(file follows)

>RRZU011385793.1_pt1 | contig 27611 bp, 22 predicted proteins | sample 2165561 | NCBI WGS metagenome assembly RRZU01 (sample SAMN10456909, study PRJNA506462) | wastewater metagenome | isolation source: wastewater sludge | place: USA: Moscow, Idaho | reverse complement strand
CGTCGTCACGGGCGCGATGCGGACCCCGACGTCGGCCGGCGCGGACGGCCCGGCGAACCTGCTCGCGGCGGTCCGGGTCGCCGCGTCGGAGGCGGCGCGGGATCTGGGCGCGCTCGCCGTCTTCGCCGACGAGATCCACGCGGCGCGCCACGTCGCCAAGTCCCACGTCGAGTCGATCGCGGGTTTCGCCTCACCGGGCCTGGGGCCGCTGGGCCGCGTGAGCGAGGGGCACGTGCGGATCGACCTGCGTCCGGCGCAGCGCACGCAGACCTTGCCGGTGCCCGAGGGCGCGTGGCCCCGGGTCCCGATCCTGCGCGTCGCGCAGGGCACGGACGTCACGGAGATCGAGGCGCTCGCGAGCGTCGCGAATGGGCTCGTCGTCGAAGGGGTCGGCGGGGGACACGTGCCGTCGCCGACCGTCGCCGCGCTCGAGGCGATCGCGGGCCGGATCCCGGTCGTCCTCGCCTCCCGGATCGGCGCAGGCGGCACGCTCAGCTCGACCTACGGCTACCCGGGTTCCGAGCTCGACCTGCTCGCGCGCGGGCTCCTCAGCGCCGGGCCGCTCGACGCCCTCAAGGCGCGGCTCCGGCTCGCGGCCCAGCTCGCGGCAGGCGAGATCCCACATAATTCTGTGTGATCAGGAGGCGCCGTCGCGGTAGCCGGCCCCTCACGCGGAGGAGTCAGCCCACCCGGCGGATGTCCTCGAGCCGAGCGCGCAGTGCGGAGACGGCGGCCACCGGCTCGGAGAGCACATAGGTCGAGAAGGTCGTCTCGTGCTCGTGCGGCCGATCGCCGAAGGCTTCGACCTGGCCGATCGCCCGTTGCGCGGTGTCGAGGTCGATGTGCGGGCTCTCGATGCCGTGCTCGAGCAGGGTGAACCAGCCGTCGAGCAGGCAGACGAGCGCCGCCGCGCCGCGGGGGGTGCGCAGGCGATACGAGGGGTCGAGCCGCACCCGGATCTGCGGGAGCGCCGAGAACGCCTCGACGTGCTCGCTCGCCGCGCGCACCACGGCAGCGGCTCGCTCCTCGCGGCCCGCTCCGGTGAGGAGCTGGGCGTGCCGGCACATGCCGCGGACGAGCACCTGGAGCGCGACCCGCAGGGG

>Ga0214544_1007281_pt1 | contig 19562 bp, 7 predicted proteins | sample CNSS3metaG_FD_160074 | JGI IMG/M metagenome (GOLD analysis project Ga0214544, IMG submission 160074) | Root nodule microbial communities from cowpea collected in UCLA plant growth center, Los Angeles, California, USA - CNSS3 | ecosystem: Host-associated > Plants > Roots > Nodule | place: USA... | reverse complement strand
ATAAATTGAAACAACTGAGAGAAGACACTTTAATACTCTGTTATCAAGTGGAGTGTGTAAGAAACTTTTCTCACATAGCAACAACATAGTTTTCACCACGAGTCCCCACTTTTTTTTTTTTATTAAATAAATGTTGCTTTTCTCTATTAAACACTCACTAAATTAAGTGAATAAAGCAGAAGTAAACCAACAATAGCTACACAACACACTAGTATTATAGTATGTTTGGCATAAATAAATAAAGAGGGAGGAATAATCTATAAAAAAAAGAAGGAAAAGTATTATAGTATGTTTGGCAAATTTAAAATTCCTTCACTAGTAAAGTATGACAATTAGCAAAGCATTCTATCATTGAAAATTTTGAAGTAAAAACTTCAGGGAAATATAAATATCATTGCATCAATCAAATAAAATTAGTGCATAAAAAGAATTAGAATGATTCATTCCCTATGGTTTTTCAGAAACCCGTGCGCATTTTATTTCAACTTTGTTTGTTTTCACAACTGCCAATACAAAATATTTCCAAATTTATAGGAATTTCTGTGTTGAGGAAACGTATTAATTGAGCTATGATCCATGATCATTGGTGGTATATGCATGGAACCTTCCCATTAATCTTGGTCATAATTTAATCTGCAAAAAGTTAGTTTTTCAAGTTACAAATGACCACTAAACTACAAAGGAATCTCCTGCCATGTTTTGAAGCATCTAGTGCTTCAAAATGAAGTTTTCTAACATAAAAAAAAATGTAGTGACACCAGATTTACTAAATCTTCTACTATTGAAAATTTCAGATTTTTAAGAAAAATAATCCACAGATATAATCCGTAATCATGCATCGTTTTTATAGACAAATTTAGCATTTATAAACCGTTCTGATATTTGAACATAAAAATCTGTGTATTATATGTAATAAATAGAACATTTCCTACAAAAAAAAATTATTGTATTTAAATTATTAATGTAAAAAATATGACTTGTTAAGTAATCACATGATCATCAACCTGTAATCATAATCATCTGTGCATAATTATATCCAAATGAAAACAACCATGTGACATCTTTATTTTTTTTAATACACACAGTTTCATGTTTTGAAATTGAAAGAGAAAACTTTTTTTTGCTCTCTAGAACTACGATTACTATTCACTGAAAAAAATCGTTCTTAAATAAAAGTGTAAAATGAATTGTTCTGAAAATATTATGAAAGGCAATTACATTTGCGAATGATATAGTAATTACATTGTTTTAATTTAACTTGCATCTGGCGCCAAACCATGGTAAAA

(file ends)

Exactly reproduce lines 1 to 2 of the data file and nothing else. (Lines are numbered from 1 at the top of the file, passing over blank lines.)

>RRZU011385793.1_pt1 | contig 27611 bp, 22 predicted proteins | sample 2165561 | NCBI WGS metagenome assembly RRZU01 (sample SAMN10456909, study PRJNA506462) | wastewater metagenome | isolation source: wastewater sludge | place: USA: Moscow, Idaho | reverse complement strand
CGTCGTCACGGGCGCGATGCGGACCCCGACGTCGGCCGGCGCGGACGGCCCGGCGAACCTGCTCGCGGCGGTCCGGGTCGCCGCGTCGGAGGCGGCGCGGGATCTGGGCGCGCTCGCCGTCTTCGCCGACGAGATCCACGCGGCGCGCCACGTCGCCAAGTCCCACGTCGAGTCGATCGCGGGTTTCGCCTCACCGGGCCTGGGGCCGCTGGGCCGCGTGAGCGAGGGGCACGTGCGGATCGACCTGCGTCCGGCGCAGCGCACGCAGACCTTGCCGGTGCCCGAGGGCGCGTGGCCCCGGGTCCCGATCCTGCGCGTCGCGCAGGGCACGGACGTCACGGAGATCGAGGCGCTCGCGAGCGTCGCGAATGGGCTCGTCGTCGAAGGGGTCGGCGGGGGACACGTGCCGTCGCCGACCGTCGCCGCGCTCGAGGCGATCGCGGGCCGGATCCCGGTCGTCCTCGCCTCCCGGATCGGCGCAGGCGGCACGCTCAGCTCGACCTACGGCTACCCGGGTTCCGAGCTCGACCTGCTCGCGCGCGGGCTCCTCAGCGCCGGGCCGCTCGACGCCCTCAAGGCGCGGCTCCGGCTCGCGGCCCAGCTCGCGGCAGGCGAGATCCCACATAATTCTGTGTGATCAGGAGGCGCCGTCGCGGTAGCCGGCCCCTCACGCGGAGGAGTCAGCCCACCCGGCGGATGTCCTCGAGCCGAGCGCGCAGTGCGGAGACGGCGGCCACCGGCTCGGAGAGCACATAGGTCGAGAAGGTCGTCTCGTGCTCGTGCGGCCGATCGCCGAAGGCTTCGACCTGGCCGATCGCCCGTTGCGCGGTGTCGAGGTCGATGTGCGGGCTCTCGATGCCGTGCTCGAGCAGGGTGAACCAGCCGTCGAGCAGGCAGACGAGCGCCGCCGCGCCGCGGGGGGTGCGCAGGCGATACGAGGGGTCGAGCCGCACCCGGATCTGCGGGAGCGCCGAGAACGCCTCGACGTGCTCGCTCGCCGCGCGCACCACGGCAGCGGCTCGCTCCTCGCGGCCCGCTCCGGTGAGGAGCTGGGCGTGCCGGCACATGCCGCGGACGAGCACCTGGAGCGCGACCCGCAGGGG